The EU’s maritime operations and the future of European Security: learning from operations Atalanta and Sophia

Peter Dombrowski, Simon Reich

Research output: Contribution to journalArticlepeer-review


The study of maritime operations has generally been neglected in a European Security and Defense Policy debate that often focuses on political will, bureaucratic incoherence, and military interoperability. Nonetheless, maritime operations have played an increasingly important role in the last decade and deserve deeper analysis. First, they provide a valuable optic for identifying a dynamic change in policy priorities over time. Second, they suggest the conditions under which the EU can and cannot fulfill the Brussels leadership’s avowed role as a “global player.” Finally, they also illustrate the EU’s presiding tensions when it comes to external challenges: between rhetoric and behavior, institutionally with NATO, and of the shifting political priorities among national governments. In this article, we compare the EU’s two major maritime operations. The first, Atalanta, is a counter-piracy multilateral operation in cooperation with NATO and non-EU states off the Somali coast. The second, Sophia, has evolved from search and rescue to thwarting migrant flows in the Mediterranean. Among several conclusions, we suggest that the evolution of maritime operations demonstrates an increasing gap—between the EU’s rhetoric of having a global strategy and its regional operational security focus.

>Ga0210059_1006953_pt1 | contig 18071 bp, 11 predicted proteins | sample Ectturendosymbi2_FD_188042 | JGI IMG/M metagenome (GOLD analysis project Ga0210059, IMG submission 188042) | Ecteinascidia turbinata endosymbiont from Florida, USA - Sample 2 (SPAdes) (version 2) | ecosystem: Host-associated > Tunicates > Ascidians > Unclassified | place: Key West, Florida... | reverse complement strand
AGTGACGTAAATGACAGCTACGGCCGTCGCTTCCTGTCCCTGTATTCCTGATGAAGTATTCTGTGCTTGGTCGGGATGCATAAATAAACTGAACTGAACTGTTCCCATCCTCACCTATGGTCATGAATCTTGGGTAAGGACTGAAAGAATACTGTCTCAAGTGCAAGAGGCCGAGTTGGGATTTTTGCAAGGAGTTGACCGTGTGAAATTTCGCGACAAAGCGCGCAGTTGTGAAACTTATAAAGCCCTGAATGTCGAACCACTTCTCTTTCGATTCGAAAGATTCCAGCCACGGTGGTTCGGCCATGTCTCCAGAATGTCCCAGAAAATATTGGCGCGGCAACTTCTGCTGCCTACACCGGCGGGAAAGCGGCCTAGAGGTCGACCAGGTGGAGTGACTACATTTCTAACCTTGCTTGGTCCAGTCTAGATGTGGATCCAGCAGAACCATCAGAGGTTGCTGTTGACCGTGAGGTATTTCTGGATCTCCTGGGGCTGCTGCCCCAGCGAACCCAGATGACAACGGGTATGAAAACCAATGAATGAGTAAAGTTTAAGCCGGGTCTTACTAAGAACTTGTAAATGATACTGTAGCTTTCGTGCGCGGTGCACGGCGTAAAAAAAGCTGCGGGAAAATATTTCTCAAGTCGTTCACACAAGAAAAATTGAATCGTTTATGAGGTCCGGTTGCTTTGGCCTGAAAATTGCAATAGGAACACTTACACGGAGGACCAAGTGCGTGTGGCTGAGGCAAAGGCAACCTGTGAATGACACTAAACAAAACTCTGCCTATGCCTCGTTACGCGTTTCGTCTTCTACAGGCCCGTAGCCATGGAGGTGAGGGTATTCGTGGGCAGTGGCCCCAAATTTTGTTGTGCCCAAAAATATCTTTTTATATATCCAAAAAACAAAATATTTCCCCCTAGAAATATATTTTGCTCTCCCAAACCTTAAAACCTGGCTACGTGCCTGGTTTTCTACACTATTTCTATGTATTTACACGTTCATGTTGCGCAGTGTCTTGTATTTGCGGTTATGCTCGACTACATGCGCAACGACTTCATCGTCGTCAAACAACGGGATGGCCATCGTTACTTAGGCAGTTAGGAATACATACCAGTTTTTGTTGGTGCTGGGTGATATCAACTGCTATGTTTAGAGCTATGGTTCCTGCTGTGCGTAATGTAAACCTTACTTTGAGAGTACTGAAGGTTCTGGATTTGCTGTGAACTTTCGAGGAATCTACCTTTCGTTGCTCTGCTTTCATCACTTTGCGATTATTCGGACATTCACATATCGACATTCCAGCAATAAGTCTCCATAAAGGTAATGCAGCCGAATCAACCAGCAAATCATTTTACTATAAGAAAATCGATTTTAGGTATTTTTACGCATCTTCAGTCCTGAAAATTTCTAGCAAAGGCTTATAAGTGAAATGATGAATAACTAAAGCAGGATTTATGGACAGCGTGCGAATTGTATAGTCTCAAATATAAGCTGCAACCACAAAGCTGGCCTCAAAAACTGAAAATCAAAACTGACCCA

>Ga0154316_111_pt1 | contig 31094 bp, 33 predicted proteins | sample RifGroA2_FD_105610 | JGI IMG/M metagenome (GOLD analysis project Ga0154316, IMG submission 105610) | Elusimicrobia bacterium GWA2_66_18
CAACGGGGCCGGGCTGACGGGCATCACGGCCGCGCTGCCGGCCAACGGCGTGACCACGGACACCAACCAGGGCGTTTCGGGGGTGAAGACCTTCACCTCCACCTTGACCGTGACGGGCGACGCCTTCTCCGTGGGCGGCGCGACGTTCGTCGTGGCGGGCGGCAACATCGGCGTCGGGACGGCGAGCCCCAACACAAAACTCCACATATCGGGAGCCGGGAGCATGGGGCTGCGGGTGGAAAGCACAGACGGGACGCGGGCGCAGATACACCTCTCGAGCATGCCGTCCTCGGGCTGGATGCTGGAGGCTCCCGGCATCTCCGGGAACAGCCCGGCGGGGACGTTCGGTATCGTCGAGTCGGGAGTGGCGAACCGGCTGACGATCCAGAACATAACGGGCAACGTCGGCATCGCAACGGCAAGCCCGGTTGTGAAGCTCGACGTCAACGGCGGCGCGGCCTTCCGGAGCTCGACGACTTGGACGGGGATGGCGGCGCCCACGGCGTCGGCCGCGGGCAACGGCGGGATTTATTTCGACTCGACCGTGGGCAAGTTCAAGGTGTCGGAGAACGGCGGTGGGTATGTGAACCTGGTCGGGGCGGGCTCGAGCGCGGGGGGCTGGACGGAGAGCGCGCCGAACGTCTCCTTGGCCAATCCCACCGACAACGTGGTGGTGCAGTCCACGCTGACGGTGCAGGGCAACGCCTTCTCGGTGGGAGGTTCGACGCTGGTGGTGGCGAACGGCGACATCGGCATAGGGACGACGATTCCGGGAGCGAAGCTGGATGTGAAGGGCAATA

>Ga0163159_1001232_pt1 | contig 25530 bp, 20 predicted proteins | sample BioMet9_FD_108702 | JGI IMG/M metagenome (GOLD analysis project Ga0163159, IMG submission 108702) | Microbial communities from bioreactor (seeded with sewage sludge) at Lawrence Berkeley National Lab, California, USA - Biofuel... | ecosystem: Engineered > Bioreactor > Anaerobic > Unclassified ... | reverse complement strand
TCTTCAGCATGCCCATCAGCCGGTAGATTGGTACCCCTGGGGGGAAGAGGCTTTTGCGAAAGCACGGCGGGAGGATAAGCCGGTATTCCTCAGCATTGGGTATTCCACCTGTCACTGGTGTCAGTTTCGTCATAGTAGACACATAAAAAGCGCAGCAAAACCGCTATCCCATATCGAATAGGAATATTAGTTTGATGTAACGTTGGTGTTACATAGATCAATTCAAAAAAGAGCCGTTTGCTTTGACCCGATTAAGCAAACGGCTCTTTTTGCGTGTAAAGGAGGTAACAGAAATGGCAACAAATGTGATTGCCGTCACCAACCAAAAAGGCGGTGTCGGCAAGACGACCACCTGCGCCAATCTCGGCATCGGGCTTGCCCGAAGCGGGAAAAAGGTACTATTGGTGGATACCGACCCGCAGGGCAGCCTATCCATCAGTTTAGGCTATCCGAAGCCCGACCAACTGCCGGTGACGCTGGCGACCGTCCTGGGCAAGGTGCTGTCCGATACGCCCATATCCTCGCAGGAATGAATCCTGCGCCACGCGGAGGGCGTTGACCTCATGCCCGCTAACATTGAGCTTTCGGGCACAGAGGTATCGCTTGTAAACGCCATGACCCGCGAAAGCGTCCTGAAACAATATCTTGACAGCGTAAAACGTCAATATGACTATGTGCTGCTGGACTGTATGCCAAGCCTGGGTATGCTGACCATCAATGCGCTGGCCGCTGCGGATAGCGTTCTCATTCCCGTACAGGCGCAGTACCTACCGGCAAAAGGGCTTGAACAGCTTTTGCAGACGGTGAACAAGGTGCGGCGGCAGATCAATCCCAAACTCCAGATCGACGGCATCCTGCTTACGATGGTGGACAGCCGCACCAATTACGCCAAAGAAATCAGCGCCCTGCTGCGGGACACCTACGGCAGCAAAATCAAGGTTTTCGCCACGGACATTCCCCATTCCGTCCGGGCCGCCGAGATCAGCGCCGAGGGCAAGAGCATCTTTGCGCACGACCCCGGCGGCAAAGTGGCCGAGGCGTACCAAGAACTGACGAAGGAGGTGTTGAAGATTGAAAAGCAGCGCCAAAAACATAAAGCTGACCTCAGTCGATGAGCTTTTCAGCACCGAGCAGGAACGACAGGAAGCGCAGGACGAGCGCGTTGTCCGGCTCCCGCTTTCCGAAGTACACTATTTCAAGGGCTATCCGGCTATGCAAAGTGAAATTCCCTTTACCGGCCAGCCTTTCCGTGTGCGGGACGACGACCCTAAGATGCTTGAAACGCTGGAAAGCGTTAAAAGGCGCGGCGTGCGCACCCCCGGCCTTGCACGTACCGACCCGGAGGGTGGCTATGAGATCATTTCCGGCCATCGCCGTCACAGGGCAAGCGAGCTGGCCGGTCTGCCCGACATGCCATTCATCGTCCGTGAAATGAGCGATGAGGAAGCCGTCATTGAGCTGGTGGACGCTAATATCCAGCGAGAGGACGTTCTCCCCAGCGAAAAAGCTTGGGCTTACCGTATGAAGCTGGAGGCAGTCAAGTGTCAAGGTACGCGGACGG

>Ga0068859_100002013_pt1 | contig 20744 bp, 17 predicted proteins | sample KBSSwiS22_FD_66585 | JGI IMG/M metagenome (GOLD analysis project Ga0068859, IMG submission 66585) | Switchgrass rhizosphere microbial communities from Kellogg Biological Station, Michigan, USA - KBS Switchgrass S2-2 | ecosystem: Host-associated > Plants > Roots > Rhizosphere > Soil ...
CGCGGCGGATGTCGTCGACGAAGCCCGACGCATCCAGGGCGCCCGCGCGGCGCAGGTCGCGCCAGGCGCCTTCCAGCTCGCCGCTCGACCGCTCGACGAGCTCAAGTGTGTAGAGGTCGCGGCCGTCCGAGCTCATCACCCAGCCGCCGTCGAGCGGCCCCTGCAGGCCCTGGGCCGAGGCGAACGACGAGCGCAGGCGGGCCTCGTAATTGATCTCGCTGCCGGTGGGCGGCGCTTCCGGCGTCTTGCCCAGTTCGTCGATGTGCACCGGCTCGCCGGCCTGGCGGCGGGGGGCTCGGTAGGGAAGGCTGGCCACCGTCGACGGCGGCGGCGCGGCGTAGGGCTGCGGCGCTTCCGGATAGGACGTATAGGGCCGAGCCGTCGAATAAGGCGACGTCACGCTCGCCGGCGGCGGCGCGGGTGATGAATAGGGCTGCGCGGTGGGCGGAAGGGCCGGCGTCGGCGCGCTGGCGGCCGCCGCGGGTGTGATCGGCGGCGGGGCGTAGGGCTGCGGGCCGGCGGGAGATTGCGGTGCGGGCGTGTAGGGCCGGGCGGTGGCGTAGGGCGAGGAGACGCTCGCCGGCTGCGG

Original languageAmerican English
Pages (from-to)860-884
Number of pages25
JournalComparative European Politics
Issue number6
StatePublished - Dec 1 2019

ASJC Scopus subject areas

  • Political Science and International Relations


  • Common Security and Foreign Policy
  • Counter-piracy
  • European Security and Defense Policy
  • European Union
  • Global strategy
  • Immigration and refugee asylum
  • Maritime operations
  • Operation Atalanta
  • Operation Sophia
  • Regional strategy


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